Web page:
“No. I’m not a 24-hour short-order cook.” That’s what I say multiple times a day. Mind you, I’m in my bedroom/office trying to work. It’s great. (In second place is, “How can you play Minecraft for so many hours?”) And the kids have completely ruined my evenings. They don’t go to bed before 10 pm. Coronavirus sucks. But are they falling behind?
Let’s take a look back at spring 2020: Schools closed. A chaotic move to distance learning. And a big old mess of anxious parents.
I was bombarded with the question, “Are my kids going to fall behind?” A shrug of the shoulders wasn’t a satisfactory answer, so I interviewed teachers and administrators from K-12 public, private, and charter schools, and wrote Relax – Your Kids Are Not Falling Behind.
That was then. So what’s happening now? I circled back to the educators. In the spring, they weren’t concerned about academics. Rather, it was social-emotional development that kept them up at night. Attendance was low in the spring, and everything was dumped on the teachers. It could charitably be called a sh*t show (I have Permission to Curse). “Don’t worry,” I preached, “they’ll be prepared for the new school year.” Was I misleading them? According to George Costanza, “it’s not a lie if you believe it.”
Three main themes emerged:
- Preparation was spotty.
- Attendance is critical but the data is mixed.
- Behind what? Social-emotional concerns remain.
Preparation was spotty
Forward-looking schools and districts got to work last April. They knew there was a real possibility that schools would stay shut, so they addressed future technology needs, engaged in meaningful planning, and supported teachers (see Cajon Valley Union School District). Unfortunately, that seems to be the exception.
Many districts did the bare minimum. According to several teachers in the Los Angeles Unified School District, the support offered to them included broad instruction on policy and technology. “Why didn’t we separate into content areas? Why didn’t the District plan better?” one frustrated public school teacher said. “We have to figure everything out ourselves.” She did not wish to be identified for fear of retaliation.
Thus, like in the spring, the main burden was placed on teachers. I can speak from experience that some teachers enjoy and have an easy time embracing technology and others simply don’t. They need much more help.
Attendance is critical, but the data is mixed
Student attendance is directly correlated to better student outcomes. In the spring, attendance was awful across the board. Now it depends on where you look.
First, the bad news. Students of color and low-income students are suffering. Lack of access to technology is a major problem. Reports are emerging that these students are slipping through the cracks (see As Schools Go Remote, Finding ‘Lost’ Students Gets Harder). To be fair, though, there’s not a lot of hard data to go on. article continues after advertisementhttps://cac8433e9964ece568ef0cceed8cad70.safeframe.googlesyndication.com/safeframe/1-0-37/html/container.html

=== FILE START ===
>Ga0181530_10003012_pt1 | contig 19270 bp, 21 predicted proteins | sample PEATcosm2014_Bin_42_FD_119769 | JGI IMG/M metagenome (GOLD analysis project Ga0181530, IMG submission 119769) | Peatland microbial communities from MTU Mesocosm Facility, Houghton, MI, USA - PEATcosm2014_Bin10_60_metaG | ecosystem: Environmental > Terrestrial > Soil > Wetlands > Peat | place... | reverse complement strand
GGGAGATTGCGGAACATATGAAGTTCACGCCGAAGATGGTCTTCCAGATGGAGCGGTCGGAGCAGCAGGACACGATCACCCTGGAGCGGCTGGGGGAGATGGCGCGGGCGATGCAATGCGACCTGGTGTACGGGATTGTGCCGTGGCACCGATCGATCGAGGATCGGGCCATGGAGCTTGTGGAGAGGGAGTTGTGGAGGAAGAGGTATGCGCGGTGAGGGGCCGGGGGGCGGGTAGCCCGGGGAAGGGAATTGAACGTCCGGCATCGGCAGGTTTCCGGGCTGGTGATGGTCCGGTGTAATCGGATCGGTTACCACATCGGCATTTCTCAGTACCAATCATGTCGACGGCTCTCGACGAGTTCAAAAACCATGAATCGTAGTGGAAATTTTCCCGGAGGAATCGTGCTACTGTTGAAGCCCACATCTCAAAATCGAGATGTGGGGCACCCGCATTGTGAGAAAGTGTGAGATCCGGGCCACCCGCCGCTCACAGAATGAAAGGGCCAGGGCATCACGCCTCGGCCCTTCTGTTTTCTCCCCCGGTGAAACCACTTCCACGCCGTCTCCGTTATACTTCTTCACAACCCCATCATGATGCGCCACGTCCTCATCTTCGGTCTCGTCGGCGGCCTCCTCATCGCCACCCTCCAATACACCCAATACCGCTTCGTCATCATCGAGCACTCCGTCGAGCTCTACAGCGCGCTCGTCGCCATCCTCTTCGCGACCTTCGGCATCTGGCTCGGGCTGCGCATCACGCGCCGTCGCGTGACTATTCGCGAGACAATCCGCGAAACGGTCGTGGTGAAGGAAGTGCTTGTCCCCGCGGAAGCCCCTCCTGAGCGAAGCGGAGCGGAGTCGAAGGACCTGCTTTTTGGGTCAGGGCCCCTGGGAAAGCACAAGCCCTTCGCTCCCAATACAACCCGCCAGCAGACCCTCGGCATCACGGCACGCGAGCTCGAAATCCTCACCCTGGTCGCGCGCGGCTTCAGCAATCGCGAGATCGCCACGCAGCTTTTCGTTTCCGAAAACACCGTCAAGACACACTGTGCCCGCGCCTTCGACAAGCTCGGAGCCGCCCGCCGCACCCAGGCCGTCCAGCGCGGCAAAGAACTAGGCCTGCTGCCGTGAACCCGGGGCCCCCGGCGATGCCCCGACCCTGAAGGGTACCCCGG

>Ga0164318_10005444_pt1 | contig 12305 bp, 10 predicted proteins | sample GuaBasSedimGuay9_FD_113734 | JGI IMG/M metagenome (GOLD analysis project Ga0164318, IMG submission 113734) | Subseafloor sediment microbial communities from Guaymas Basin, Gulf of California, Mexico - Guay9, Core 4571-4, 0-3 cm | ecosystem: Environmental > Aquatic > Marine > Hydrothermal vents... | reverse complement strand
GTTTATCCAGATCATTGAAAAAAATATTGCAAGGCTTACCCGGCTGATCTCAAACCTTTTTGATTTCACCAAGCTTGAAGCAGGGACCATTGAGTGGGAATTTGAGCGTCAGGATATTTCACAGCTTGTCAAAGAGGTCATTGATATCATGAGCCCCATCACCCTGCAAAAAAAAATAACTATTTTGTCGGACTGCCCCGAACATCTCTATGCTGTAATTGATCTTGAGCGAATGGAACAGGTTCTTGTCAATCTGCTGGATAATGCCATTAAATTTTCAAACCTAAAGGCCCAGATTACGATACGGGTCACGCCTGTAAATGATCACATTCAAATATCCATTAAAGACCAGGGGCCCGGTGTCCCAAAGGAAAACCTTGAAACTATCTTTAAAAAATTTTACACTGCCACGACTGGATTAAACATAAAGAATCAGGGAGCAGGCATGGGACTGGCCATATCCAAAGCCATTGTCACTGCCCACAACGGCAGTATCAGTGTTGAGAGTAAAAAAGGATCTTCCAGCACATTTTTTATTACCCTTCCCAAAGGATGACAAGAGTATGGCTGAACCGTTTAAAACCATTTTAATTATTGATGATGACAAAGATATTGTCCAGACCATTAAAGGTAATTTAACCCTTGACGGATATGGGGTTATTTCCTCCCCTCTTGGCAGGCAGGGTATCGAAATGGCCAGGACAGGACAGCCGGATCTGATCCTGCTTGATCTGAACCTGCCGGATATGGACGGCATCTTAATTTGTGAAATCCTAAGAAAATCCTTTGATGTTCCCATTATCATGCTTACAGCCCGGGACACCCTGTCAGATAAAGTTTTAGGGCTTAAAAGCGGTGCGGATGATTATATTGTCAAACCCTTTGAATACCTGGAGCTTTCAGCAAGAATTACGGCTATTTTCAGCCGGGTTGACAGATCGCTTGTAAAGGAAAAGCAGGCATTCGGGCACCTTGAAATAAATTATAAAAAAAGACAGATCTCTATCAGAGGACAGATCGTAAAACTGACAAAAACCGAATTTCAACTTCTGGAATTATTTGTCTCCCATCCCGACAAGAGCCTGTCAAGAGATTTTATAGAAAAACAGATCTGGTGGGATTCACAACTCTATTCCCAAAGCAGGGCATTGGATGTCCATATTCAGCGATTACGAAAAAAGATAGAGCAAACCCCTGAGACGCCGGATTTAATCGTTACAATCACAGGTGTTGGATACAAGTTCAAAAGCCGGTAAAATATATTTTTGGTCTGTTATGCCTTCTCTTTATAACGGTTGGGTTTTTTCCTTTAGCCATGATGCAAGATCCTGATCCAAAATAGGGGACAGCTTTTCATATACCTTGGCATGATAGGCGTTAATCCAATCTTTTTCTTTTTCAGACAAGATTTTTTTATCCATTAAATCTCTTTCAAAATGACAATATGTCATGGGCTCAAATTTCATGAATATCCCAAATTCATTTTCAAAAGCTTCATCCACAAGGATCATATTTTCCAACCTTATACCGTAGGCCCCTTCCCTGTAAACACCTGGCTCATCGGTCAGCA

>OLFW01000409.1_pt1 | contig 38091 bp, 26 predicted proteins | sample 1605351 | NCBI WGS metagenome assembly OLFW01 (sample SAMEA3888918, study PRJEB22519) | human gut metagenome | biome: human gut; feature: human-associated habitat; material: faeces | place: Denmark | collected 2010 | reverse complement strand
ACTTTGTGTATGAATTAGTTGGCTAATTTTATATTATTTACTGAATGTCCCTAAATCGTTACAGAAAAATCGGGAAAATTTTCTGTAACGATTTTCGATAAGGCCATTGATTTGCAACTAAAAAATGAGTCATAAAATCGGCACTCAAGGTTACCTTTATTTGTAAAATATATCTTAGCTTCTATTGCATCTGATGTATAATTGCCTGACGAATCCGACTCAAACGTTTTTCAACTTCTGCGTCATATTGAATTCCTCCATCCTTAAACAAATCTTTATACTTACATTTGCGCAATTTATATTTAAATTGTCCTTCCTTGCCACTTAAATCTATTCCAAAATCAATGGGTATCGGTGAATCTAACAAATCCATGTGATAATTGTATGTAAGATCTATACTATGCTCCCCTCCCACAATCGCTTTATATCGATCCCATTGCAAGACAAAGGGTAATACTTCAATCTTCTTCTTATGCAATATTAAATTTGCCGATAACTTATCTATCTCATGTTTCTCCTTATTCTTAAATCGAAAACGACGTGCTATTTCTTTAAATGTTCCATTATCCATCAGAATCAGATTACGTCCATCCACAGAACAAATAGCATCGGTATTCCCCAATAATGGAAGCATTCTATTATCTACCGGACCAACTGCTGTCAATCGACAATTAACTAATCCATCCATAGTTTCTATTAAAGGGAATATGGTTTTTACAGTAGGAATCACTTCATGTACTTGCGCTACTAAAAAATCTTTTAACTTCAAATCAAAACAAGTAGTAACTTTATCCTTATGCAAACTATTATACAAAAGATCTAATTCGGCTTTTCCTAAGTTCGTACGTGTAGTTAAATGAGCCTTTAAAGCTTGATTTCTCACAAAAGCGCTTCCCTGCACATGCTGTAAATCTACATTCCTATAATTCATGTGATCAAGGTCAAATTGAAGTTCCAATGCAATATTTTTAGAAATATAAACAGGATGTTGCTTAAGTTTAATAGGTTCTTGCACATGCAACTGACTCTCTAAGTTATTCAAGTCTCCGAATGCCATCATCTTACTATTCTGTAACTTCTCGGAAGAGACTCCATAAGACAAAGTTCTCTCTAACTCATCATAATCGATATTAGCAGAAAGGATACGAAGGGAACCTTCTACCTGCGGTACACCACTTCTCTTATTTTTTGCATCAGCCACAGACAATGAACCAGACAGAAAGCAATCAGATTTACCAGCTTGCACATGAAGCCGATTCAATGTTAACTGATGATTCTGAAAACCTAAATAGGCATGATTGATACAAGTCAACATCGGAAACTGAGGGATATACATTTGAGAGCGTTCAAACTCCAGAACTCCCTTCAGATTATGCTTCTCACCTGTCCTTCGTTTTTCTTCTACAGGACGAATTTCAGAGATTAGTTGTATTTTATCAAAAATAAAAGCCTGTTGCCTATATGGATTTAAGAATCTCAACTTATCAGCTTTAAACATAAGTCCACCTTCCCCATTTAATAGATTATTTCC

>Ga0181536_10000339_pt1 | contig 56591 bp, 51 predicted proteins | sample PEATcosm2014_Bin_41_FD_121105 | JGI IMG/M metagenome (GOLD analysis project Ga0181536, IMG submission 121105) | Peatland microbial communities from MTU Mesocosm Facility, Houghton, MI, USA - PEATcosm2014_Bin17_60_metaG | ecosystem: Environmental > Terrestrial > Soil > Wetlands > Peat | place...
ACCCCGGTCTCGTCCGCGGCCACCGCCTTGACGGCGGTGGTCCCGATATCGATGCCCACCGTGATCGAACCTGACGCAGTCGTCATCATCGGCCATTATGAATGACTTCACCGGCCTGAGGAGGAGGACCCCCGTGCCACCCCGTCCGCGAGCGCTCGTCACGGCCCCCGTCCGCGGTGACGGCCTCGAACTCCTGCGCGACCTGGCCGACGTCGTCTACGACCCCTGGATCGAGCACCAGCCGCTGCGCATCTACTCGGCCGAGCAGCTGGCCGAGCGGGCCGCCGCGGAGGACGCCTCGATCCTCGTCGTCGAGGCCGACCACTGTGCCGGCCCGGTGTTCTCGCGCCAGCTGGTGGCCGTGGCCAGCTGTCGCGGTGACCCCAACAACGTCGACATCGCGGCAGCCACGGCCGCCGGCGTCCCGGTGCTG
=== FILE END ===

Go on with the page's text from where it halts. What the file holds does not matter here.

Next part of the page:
That’s not the whole story. In my conversations, teachers and administrators reported something different. One charter middle school teacher said that attendance was better now than before the pandemic. Students are “starving for something different from the summer,” he told me. In person, “there are usually 4-5 kids who raise their hands in class. Now, 23 kids are participating live.” A public elementary school teacher agreed. “Students are desperate and hungry to see faces that they are not related to.”
Behind what? Social-emotional concerns remain
The main concern of every educator I spoke to in the spring was social-emotional development. It still is. One administrator said she is “worried about skill-building that comes from interpersonal work – solving problems, dealing with people you don’t like so much. These are important parts of schooling, especially for the littlest ones.”
“We’re at a grieving place,” said a public elementary school teacher. “There’s profound sadness.”
And academics? Schedules, hours, and methods vary widely from school to school. This can’t be good. There’s no doubt what and how kids learn right now is unequal. Fewer hours interacting with teachers and classmates have to have an impact. But there is another way to look at it.
“It’s possible that your child will not get everything they would have in a traditional classroom. It’s possible your child will get some amazing things they would not have gotten in a traditional year. We’re all in the same boat,” a public middle school teacher said.
It’s going to take a long time to figure out the academic and emotional impacts of Covid-19. For now, it’s clear that the efficacy of remote learning depends on who the student is, where they live, how much money their parents have, and who their teachers are. It’s a problem, for sure, but the question remains how large of a problem. Time will tell.